Debra Dean’s bestselling debut novel, The Madonnas of Leningrad  was a New York Times Editors’ Choice, a #1 Booksense Pick, a Booklist Top Ten Novel, and an American Library Association Notable Book of the Year. It has been published in twenty languages. Her collection of short stories, Confessions of a Falling Woman, won the Paterson Fiction Prize and a Florida Book Award. Her new novel, The Mirrored World, is a breathtaking tale of love, madness, and devotion set against the extravagance and artifice of the royal court in eighteenth-century St. Petersburg.

A native of Seattle, she lives in Miami and teaches at Florida International University. Follow her on Facebook.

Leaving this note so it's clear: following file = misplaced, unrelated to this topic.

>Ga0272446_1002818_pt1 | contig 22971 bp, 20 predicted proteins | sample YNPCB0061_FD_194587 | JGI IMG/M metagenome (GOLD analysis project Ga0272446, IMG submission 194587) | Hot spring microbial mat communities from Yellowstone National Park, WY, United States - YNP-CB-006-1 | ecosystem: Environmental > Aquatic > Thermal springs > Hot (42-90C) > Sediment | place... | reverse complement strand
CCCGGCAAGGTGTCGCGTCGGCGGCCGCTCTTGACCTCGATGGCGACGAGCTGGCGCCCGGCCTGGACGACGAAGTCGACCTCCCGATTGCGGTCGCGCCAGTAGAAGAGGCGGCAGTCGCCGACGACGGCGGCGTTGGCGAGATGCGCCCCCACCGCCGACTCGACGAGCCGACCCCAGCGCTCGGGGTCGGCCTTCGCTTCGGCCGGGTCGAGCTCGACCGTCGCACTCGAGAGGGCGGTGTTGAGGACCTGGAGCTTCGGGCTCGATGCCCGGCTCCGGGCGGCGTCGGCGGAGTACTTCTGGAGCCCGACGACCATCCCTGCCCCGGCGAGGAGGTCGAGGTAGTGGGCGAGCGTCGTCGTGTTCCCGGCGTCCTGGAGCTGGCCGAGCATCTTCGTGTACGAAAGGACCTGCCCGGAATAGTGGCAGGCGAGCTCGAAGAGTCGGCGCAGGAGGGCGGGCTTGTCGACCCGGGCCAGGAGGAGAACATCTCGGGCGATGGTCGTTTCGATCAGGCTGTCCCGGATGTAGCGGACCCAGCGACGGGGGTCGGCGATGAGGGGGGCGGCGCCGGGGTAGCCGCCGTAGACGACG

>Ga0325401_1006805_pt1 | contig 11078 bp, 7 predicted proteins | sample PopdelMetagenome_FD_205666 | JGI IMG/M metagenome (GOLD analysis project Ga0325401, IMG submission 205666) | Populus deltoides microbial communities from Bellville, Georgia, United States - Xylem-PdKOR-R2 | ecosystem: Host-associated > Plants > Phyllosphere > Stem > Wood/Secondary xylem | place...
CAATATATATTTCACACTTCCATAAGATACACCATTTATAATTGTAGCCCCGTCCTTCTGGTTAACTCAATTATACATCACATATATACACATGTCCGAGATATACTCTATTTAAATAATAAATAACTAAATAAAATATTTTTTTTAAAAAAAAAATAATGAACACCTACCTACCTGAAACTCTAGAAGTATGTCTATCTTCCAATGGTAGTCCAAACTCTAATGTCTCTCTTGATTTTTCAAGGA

Natalia Trevino

Born in Mexico City, and the mother of one, Natalia Ortegon Trevino was raised in San Antonio, Texas and is an Associate Professor of English at Northwest Vista College as well as a member of the Macondo Foundation.  She is a graduate of UTSA’s graduate English program and The University of Nebraska’s MFA in Creative Writing Program. Natalia is the recipient of an Alfredo Moral de Cisneros Award, the Wendy Barker Creative Writing Award, and the 2008 Dorothy Sargent Rosenberg Poetry Prize. Her essays, poems, and fiction appear in a variety of print and online journals. An excerpt from her novel, La Cruzada appears in the Winter 2011-12 Platte Valley Review, and most recently, her essay  “Crown Our Good” appeared in the anthology, Complex Allegiances from Wising Up Press. Her first book of poems, Eight Marry Wives, is forthcoming from Pecan Grove Press.

Three of Natalia’s poems are featured on Sliver of Stone.

M.J. Fievre: When did you first turn to a creative art?